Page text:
By Steve Silverman-

(CBS) The Bears were in the process of mounting a comeback against the Chiefs that might have allowed them to turn a galling defeat into a wipe-your-brow victory.

With just over four minutes to go in the fourth quarter, the Bears were at the Chiefs 13-yard line with a first down play. Caleb Hanie, who has looked utterly miserable for most of two games, was in a position to wipe out a 10-3 deficit. Hanie threw a pass over the middle to wideout Roy Williams, who was open and appeared ready to make a catch that could have resulted in a touchdown.

Hanie’s pass hit Williams in a bad spot – the hands. It bounced off his hands as if it was a hot piece of coal. Up in the air it went, and before it could fall to earth and let the Bears fight for another down, it was tipped by linebacker Derrick Johnson. Safety Jon McGraw alertly dove and caught it in the endzone. The Chiefs took over at the 20.

Williams admitted his mistake but tried to minimize its impact. “It was my fault,” Williams said. “I’ve got to make those plays. Did that lose the game? Nope. There were a lot of things that happened before that that play. But it did make a difference.”

Nobody should be shocked by Williams’ drop. He has been treating thrown footballs as if they were hand grenades since he was drafted by the Detroit Lions in 2004. Williams clearly looks the part of a great NFL player. At 6-4 and 210 pounds, he has the size and strength to win the battle against most NFL cornerbacks. However, he rarely plays to that strength and is regularly outfought on 50-50 balls by smaller and tougher opponents.

A close look at Williams career indicates that he has been consistently disappointing since being drafted out Texas in 2004. Williams was an average receiver during his first two seasons with the Lions before busting out with 82 catches for 1,310 yards and 7 touchdowns in 2006. That season was marked by some great run-after-the-catch efforts in Mike Martz’s Detroit offense. That aspect of his game soon disappeared and never returned.

After a decent 64-catch season in 2007, Williams has never caught more than 38 passes. Oh, he will point out when one of his catches results in a first down with a dramatic flourish, but those plays are far too infrequent. He is a diva in navy blue, unable to help the Bears out when their starting quarterback is injured and their star running back has gone down as well.

Instead of making big plays, he’s giving them away. Whether it’s concentration, confidence, guts or desire, something is clearly lacking in Williams game. The Lions learned that when they traded him in the middle of the 2008 season and the Cowboys learned that shortly after acquiring him.

The Bears knew they were not getting an All-Pro when they signed Williams after the lockout was settled during the summer. Williams had 19 drops from 2008 through 2010, but that figure doesn’t really tell the story. It doesn’t show how many routes he failed to run out properly or how many times he failed to extend for a poorly thrown ball.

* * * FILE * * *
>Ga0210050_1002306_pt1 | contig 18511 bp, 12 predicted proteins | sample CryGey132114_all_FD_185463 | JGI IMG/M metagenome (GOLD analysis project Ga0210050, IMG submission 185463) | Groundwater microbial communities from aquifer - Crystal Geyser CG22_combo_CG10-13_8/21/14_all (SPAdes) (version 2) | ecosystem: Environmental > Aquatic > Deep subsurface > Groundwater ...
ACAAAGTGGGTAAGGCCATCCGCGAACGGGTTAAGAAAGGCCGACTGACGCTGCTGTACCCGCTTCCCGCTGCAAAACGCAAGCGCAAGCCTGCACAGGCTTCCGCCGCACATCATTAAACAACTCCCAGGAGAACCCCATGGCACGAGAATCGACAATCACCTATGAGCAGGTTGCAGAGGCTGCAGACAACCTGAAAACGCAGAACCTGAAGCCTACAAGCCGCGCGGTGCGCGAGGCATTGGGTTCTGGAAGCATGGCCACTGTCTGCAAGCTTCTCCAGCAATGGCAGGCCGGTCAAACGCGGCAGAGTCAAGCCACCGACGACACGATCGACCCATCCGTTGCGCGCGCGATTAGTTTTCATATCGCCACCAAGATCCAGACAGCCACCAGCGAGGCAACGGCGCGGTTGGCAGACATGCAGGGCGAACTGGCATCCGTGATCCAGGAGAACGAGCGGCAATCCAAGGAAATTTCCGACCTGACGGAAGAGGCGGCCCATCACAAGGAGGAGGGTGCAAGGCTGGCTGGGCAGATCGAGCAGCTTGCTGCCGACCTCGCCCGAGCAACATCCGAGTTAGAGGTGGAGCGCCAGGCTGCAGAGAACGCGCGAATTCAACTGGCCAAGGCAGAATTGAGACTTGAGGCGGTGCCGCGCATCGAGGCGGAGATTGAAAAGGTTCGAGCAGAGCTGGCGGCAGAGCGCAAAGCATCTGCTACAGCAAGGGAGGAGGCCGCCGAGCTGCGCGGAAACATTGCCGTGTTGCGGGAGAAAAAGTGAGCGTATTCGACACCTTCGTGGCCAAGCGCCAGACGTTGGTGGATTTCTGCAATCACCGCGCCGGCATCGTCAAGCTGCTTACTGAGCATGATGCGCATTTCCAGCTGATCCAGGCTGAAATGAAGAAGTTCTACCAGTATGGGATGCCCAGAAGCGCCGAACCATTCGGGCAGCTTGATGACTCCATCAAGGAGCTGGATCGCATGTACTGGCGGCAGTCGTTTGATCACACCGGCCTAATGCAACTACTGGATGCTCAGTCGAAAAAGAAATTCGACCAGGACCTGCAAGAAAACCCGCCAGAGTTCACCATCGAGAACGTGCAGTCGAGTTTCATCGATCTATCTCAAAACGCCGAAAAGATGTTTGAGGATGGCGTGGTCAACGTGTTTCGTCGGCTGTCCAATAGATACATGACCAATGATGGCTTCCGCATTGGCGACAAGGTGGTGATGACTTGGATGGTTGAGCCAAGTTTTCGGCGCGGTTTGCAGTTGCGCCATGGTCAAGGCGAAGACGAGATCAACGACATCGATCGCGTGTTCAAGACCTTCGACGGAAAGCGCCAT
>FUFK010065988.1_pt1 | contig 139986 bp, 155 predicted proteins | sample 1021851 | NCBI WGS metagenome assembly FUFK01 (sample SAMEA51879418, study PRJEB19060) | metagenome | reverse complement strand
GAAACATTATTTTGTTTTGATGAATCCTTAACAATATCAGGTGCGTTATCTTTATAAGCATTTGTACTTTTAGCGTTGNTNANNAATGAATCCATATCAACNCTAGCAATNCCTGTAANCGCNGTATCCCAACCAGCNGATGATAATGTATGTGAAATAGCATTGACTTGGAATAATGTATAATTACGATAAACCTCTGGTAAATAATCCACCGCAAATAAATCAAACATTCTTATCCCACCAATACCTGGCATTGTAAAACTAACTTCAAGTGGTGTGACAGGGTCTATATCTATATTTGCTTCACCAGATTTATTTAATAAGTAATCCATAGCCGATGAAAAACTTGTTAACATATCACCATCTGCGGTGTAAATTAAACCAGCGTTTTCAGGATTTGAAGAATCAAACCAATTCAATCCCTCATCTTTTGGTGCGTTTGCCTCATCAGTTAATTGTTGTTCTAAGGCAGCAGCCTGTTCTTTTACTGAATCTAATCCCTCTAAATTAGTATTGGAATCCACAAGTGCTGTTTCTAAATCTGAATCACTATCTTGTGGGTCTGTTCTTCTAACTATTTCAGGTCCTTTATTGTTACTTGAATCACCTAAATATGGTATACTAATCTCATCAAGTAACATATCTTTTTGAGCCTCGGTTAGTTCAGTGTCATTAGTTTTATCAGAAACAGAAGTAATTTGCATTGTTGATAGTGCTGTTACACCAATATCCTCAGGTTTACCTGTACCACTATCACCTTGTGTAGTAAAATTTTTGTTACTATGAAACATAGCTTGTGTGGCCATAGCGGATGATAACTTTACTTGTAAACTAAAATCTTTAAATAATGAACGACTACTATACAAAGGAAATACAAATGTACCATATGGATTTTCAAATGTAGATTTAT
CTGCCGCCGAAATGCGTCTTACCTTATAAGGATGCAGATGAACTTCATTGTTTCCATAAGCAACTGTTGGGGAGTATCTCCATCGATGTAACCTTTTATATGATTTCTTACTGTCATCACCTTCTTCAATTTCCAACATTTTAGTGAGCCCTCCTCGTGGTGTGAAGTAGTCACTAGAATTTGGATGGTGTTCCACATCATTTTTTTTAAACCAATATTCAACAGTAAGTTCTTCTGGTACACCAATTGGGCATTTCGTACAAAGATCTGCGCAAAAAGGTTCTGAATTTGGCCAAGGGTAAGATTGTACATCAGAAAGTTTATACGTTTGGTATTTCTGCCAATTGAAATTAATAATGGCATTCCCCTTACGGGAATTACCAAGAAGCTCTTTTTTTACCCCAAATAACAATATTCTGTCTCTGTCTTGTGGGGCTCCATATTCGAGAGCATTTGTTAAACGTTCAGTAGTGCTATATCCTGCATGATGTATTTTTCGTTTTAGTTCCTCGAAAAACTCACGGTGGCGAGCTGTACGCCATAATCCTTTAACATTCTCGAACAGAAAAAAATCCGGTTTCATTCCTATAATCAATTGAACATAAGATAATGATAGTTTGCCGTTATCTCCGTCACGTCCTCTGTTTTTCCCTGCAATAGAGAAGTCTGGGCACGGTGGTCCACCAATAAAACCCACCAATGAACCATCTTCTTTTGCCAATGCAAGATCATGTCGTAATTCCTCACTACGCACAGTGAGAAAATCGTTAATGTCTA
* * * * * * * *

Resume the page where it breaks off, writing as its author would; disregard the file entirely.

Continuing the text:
Williams has not overwhelmed any of his teammates or coaches at any of his spots with his effort. Williams seems more intent on self-preservation than any other aspect. That’s not a good thing when you are in the pro football business. Williams has caught 24 passes for 335 yards and one touchdown in 11 games this season for the Bears. Those are numbers that barely register a blip on the radar. His 0-catch effort against the Chiefs was the third time he has been held off the stat sheet this season.

Williams is a pro football phony. He came out of Texas as a “can’t miss” prospect. He ran a 4.36 40 during his pro day workout and he impressed scout and GMs with his stated desire to be a great player.

Most teams bought in to his hype and the Lions paid him millions after they drafted him. Williams wanted the NFL uniform, status and money – not in that order – but he never has had any desire for contact.

He may never admit that, but he doesn’t have to. His play speaks loudly and it says that he is merely a shell of a football player.

If the Bears find a way to stop stacking losses and get their season back on track, it won’t be because of Williams. He is a lost cause who won’t contribute. It’s time to sit him firmly on the bench or let him walk. He’s done enough damage in Chicago.

steve silverman small Silverman: Roy Williams Worth His Weight In Fool’s Gold

Steve Silverman

Steve Silverman is an award-winning writer, covering sports since 1980. Silverman was with Pro Football Weekly for 10 years and his byline has appeared in the Wall Street Journal, Playboy, and The Sporting News. He is the author of four books, including Who’s Better, Who’s Best in Football — The Top 60 Players of All-Time. Follow him on Twitter (@profootballboy) and read more of his CBS Chicago columns here.